Well, yes, when you look at the non-insurance you have to bucket them, because a charity car is completely different than a dealer car. And so we've seen growth in our ASPs for our dealer cars. As I mentioned previously, those are the most profitable cars that we process. And actually, we've actually seen growth in our ASPs for our charity cars and I can attribute that to a couple of factors, one of which is, because of the scarcity of our land we have been intentionally targeted certain customers for -- you know we would visit them to ensure that we are getting the type of cars that are appropriate for us. So, we have been very selective in those that we allow to use our land especially in the more precious areas like Southern California and New England area. And because we have been more restrictive on accepting the low end cars, we increased the ASP on an overall basis with the charity cars.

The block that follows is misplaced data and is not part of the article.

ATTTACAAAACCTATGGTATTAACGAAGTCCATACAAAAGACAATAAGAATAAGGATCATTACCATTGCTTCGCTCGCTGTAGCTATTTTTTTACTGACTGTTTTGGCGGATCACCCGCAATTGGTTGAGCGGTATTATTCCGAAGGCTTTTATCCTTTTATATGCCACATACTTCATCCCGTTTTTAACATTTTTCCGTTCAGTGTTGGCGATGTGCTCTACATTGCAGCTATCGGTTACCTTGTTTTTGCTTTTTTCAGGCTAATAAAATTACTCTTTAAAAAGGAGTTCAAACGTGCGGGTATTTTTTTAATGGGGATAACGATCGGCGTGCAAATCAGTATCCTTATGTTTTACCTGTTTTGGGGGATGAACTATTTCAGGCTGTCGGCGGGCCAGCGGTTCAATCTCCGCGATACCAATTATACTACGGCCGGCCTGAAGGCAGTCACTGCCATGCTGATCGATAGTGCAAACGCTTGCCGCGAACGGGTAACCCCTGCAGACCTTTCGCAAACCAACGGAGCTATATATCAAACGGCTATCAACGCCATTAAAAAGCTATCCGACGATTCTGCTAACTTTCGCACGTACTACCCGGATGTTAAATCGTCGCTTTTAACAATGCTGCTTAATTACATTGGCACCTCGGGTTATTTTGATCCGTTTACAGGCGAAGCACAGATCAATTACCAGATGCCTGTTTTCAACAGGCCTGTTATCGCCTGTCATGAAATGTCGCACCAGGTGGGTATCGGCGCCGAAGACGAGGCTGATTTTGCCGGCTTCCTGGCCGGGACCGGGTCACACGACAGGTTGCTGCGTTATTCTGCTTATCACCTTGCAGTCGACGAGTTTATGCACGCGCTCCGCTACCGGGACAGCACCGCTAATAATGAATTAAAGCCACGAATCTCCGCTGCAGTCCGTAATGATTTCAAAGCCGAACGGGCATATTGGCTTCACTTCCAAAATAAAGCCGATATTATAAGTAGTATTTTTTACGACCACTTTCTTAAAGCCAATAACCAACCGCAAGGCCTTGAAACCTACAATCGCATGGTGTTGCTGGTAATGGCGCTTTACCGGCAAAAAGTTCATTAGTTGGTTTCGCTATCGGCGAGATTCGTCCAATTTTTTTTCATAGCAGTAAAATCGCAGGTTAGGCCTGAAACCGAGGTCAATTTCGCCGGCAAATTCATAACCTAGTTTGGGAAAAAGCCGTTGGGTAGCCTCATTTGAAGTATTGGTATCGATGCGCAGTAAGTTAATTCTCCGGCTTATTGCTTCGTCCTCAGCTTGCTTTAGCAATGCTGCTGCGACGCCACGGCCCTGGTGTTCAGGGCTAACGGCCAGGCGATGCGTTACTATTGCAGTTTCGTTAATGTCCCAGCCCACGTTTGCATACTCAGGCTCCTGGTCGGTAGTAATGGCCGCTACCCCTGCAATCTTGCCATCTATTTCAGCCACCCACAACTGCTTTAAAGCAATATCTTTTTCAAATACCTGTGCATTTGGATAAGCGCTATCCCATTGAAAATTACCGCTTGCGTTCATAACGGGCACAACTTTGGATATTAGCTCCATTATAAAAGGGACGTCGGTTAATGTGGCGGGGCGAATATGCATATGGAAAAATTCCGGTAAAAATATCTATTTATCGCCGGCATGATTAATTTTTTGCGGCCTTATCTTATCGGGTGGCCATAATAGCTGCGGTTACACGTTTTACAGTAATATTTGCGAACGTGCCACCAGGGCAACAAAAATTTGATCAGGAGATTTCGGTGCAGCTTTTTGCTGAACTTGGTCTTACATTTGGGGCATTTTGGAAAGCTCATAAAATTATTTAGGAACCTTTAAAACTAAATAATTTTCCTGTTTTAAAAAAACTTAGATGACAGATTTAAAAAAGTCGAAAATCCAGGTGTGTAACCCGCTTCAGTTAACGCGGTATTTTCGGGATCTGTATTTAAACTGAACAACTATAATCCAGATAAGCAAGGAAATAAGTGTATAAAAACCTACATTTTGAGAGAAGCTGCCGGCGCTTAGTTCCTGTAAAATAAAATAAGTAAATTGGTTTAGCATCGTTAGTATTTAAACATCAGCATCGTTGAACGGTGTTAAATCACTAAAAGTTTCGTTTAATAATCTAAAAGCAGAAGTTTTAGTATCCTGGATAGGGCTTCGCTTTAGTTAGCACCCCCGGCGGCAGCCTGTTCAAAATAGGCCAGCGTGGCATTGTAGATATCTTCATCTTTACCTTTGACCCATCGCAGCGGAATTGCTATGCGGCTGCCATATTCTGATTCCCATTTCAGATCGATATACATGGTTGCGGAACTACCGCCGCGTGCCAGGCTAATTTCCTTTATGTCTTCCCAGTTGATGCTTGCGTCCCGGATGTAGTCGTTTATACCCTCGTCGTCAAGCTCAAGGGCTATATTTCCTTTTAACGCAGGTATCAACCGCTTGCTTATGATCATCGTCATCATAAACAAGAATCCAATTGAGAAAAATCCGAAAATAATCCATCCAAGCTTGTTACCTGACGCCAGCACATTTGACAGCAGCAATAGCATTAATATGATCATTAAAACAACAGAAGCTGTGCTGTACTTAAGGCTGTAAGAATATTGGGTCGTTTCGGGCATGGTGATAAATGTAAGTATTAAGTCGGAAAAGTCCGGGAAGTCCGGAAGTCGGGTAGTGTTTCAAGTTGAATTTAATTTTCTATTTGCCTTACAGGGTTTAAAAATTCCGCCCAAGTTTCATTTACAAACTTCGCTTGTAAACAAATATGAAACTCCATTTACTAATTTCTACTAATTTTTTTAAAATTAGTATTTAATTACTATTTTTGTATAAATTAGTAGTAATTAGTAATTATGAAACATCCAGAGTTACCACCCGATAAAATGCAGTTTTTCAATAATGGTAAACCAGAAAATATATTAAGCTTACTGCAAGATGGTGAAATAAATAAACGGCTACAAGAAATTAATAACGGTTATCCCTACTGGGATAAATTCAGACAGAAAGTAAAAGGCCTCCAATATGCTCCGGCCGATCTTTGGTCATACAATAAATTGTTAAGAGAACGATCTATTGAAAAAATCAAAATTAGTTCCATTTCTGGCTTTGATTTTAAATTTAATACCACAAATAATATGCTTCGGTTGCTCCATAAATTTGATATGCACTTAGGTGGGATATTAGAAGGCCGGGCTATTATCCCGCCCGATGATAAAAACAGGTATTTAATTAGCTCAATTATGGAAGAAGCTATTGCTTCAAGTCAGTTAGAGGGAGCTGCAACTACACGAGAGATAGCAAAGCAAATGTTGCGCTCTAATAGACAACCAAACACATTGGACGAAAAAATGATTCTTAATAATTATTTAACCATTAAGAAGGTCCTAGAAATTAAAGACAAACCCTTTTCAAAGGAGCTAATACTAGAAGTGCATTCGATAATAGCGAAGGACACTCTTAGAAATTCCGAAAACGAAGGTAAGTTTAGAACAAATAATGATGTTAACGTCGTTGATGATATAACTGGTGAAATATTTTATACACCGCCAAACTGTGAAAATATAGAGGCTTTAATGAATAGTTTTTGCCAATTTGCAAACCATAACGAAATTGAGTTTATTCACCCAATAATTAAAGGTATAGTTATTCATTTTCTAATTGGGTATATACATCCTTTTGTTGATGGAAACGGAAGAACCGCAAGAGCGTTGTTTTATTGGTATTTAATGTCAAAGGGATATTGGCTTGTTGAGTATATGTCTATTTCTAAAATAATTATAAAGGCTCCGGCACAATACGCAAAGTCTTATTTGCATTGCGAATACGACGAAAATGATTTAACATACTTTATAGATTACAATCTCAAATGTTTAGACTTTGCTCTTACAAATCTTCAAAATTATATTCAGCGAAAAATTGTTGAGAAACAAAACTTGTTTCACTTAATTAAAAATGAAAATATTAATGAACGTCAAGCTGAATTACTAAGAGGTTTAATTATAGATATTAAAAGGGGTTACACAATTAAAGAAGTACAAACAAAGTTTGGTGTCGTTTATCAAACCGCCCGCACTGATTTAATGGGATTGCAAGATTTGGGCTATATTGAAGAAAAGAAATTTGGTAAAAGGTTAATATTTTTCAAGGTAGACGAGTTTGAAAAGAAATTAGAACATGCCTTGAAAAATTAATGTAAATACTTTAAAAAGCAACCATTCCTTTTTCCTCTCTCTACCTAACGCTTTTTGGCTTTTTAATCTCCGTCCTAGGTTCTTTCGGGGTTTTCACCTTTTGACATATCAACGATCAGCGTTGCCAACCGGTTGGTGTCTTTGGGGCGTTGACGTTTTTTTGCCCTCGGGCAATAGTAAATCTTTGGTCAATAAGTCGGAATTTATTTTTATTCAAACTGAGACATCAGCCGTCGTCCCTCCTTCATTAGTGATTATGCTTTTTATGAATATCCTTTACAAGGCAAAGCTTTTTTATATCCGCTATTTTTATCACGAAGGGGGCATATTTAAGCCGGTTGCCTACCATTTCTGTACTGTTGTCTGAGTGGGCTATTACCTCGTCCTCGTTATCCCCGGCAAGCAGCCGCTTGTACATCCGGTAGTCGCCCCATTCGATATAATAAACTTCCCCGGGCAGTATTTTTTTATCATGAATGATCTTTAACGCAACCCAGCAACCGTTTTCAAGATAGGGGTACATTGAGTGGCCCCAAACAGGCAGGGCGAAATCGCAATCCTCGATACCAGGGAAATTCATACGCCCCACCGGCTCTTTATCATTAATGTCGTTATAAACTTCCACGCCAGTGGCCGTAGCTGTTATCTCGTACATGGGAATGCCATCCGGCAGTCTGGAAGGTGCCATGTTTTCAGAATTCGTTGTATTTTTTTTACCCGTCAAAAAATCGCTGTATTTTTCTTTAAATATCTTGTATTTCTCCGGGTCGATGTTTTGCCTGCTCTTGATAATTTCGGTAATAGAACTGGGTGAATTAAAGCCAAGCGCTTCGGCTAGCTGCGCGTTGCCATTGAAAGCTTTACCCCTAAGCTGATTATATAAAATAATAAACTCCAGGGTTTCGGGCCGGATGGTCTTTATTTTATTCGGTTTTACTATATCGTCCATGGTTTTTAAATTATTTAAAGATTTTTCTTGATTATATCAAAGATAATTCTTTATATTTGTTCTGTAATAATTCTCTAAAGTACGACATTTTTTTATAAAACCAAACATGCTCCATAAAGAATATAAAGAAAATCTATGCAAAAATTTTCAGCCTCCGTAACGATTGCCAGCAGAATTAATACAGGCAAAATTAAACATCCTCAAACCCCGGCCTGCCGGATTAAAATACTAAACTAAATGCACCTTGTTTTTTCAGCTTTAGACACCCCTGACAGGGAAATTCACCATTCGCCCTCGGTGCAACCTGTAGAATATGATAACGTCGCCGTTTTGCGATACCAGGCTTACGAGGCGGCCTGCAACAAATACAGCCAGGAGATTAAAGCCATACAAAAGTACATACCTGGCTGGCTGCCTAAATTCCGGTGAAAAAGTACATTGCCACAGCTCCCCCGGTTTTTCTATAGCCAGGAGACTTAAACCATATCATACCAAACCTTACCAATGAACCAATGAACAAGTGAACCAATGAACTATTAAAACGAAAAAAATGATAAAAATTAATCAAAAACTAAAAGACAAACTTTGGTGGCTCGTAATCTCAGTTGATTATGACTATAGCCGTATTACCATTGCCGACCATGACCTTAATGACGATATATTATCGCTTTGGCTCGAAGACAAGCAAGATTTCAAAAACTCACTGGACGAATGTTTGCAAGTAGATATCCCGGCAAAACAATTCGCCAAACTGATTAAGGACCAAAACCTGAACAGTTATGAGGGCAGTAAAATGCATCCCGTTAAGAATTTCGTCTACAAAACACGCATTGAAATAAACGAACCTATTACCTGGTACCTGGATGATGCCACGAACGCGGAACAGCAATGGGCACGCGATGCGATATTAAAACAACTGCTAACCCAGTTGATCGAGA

Matthew Gall

Right, great, thank you very much. Congrats on the quarter.

William Franklin

Thank you.

Operator

I am currently showing no further questions. I would now like to turn the conference back over to Mr. Adair.

Jayson Adair

Alright, thank you and we appreciate you making the time to listen to our call. We look forward to reporting on the fourth quarter in the new fiscal year. And that concludes our meeting, thanks.

William Franklin

Thank you.

Operator

Ladies and gentlemen thank you for your participation. This concludes today's conference. Have a great rest of your day.